NAS system for 4K video editing

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Charles1969

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NAS system for 4K video editing

PostThu Jun 30, 2022 5:45 pm

Hi,

I tried to use my Synology DS218Play for video storage to use for editing with Resolve 17 but it is waaaaaay too slow at 127MB/s Write and 154.5MB/s Read speeds. What transfer speeds are needed to edit 4K RAW videos recorded with a Blackmagic 4K Pocket Cinema Camera? Or in other words, what NAS systems are recommended or are the minimal requirement for the job?

Thank you in advance
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Bob Zelin

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Re: NAS system for 4K video editing

PostSat Jul 02, 2022 5:40 pm

the Synology DS218 Play is a $229 consumer NAS system, that does not even support Plex server, least not a professional vidoe application like Davinci Resolve. Blackmagic now makes the Cloud Store product line, and the current 2 products that are available are the Cloud Store Mini, which is 8 TB of flash storage for $2995, and the Cloud Pod, which will give you limited NAS features, and you provide your own thunderbolt or USB-C drives, and this is $395.

Of course, there are plenty of NAS systems on the market from QNAP, Synology, Asustor and others, that will all allow you to have NAS functions for shared storage and remote access, but they don't cost $229. What can you get for $229, so you can do 4K editing ? NOTHING. If you are a single user, and want a small QNAP, you would get a QNAP TS-h886 with 6 matching 7200 RPM SATA drives, and the 10G card. Without a 10G interface on your computer, you will not be doing 4K editing. With a Synology, you would purchase the DS1621xs+, and provide 6 matching 7200 RPM drives. And of course, the Cloud Store Mini will perform great as well, but it's only 8 TB of storage.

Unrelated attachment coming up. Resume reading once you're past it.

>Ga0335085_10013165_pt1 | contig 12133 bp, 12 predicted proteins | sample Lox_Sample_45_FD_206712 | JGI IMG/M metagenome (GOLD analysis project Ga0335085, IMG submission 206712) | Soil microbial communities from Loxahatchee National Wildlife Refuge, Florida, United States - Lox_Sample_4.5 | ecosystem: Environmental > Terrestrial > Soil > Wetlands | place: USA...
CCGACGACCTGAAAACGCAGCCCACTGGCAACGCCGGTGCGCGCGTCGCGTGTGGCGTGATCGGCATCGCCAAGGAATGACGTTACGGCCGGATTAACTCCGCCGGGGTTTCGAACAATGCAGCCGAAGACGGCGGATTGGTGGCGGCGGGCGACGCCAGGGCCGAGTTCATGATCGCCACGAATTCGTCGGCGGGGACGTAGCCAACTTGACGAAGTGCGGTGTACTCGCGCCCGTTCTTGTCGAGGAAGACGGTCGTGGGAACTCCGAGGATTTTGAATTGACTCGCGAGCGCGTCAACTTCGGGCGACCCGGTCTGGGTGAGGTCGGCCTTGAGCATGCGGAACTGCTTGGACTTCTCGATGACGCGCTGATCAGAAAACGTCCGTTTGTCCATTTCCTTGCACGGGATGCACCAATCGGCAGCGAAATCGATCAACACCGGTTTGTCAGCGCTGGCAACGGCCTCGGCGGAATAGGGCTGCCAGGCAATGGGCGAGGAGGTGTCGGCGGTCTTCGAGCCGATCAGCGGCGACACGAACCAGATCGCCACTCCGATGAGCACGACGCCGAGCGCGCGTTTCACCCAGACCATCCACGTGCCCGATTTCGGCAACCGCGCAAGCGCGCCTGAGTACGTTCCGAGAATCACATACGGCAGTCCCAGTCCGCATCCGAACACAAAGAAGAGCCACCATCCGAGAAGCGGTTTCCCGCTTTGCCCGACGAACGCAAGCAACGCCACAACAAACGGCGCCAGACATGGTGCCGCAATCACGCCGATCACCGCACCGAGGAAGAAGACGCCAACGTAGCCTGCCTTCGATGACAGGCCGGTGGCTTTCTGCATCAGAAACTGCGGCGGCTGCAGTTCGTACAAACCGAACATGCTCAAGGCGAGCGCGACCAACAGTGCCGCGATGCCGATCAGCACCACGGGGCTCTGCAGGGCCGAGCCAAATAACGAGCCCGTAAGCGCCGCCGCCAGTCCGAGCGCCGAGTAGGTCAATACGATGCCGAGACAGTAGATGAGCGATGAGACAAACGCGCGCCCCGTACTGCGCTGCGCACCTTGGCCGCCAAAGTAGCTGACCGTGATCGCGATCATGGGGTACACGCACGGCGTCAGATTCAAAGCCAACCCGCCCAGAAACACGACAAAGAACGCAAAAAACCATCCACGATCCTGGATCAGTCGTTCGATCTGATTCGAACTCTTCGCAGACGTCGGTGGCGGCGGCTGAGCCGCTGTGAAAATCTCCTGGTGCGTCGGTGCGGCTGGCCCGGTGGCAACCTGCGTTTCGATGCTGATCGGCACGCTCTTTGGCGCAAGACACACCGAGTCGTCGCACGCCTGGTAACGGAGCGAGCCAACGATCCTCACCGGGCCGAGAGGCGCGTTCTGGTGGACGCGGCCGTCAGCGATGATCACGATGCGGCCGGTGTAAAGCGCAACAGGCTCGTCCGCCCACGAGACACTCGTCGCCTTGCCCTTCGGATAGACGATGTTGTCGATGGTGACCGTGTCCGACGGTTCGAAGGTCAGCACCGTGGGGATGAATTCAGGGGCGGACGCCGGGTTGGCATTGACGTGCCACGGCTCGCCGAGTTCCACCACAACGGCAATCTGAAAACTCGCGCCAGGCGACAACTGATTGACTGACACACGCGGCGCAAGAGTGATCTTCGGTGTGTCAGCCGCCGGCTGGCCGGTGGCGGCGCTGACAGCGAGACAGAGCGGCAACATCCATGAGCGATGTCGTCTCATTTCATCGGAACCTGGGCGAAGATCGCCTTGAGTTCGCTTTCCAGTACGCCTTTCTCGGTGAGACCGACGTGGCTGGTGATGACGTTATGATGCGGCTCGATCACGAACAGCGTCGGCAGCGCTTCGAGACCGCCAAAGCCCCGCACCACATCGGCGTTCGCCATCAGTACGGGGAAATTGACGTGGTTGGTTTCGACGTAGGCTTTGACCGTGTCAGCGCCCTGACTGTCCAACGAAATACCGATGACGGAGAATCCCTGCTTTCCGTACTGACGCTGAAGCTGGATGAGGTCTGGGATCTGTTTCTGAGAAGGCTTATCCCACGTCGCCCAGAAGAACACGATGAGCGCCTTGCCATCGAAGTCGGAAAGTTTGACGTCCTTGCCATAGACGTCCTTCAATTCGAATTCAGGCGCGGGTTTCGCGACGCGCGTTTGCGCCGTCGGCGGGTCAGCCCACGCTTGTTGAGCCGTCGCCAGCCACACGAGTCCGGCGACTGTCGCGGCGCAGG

If you can't afford any of this, then I suggest that you just get a standard thuderbolt drive to do direct attached storage. The only reason to choose a NAS system - be it Blackmagic Cloud Store, QNAP, Synology, etc. is because you want shared storage for multiple computers, and remote access and the ability to sync to cloud sites. If you feel that a product like the Synology DS218 was the "right purchase" because it was cheap - well, you have already found out, that it will not work for you.

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robedge

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Re: NAS system for 4K video editing

PostSat Jul 02, 2022 10:01 pm

Charles1969 wrote: What transfer speeds are needed to edit 4K RAW videos recorded with a Blackmagic 4K Pocket Cinema Camera?


If you aren't talking about a lot of footage, many people are using Samsung T5/T7 SSDs or similar. If your editing is fairly straightforward, 7200RPM eternal hard disk drives should be OK too. The price of Samsung T5 and T7 SSDs is now so close* that the somewhat faster T7 is the better option of the two.

* Note that I'm talking about the standard T7 without the fingerprint security feature.
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Uli Plank

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Re: NAS system for 4K video editing

PostSun Jul 03, 2022 8:46 am